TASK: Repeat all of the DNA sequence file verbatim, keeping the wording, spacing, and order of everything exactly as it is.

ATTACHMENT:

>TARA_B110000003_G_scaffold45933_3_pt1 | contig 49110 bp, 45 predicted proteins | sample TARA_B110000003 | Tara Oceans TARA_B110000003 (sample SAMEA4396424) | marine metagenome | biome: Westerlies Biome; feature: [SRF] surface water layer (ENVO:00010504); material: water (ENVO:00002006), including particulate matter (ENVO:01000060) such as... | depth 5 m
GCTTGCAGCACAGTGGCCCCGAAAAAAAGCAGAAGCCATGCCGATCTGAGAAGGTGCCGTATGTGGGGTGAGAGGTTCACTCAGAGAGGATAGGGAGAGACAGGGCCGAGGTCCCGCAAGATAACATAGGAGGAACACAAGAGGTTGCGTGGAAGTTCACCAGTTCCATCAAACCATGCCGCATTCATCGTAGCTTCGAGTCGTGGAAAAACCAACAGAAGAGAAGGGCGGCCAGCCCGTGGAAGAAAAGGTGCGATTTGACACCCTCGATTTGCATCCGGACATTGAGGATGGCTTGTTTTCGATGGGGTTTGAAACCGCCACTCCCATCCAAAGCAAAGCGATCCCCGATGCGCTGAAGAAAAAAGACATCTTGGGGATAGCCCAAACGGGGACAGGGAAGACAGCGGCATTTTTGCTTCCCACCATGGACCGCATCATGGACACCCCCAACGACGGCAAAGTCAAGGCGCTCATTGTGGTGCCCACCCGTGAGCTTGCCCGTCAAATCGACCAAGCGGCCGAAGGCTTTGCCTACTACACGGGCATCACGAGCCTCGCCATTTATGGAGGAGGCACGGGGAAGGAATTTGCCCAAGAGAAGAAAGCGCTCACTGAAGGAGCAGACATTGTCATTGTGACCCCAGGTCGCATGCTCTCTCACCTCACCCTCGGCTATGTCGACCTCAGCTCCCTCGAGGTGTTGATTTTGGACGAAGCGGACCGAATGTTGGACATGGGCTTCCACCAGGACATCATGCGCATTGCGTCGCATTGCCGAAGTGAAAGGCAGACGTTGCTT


>TARA_B110000003_G_scaffold45933_3_pt1 | contig 49110 bp, 45 predicted proteins | sample TARA_B110000003 | Tara Oceans TARA_B110000003 (sample SAMEA4396424) | marine metagenome | biome: Westerlies Biome; feature: [SRF] surface water layer (ENVO:00010504); material: water (ENVO:00002006), including particulate matter (ENVO:01000060) such as... | depth 5 m
GCTTGCAGCACAGTGGCCCCGAAAAAAAGCAGAAGCCATGCCGATCTGAGAAGGTGCCGTATGTGGGGTGAGAGGTTCACTCAGAGAGGATAGGGAGAGACAGGGCCGAGGTCCCGCAAGATAACATAGGAGGAACACAAGAGGTTGCGTGGAAGTTCACCAGTTCCATCAAACCATGCCGCATTCATCGTAGCTTCGAGTCGTGGAAAAACCAACAGAAGAGAAGGGCGGCCAGCCCGTGGAAGAAAAGGTGCGATTTGACACCCTCGATTTGCATCCGGACATTGAGGATGGCTTGTTTTCGATGGGGTTTGAAACCGCCACTCCCATCCAAAGCAAAGCGATCCCCGATGCGCTGAAGAAAAAAGACATCTTGGGGATAGCCCAAACGGGGACAGGGAAGACAGCGGCATTTTTGCTTCCCACCATGGACCGCATCATGGACACCCCCAACGACGGCAAAGTCAAGGCGCTCATTGTGGTGCCCACCCGTGAGCTTGCCCGTCAAATCGACCAAGCGGCCGAAGGCTTTGCCTACTACACGGGCATCACGAGCCTCGCCATTTATGGAGGAGGCACGGGGAAGGAATTTGCCCAAGAGAAGAAAGCGCTCACTGAAGGAGCAGACATTGTCATTGTGACCCCAGGTCGCATGCTCTCTCACCTCACCCTCGGCTATGTCGACCTCAGCTCCCTCGAGGTGTTGATTTTGGACGAAGCGGACCGAATGTTGGACATGGGCTTCCACCAGGACATCATGCGCATTGCGTCGCATTGCCGAAGTGAAAGGCAGACGTTGCTT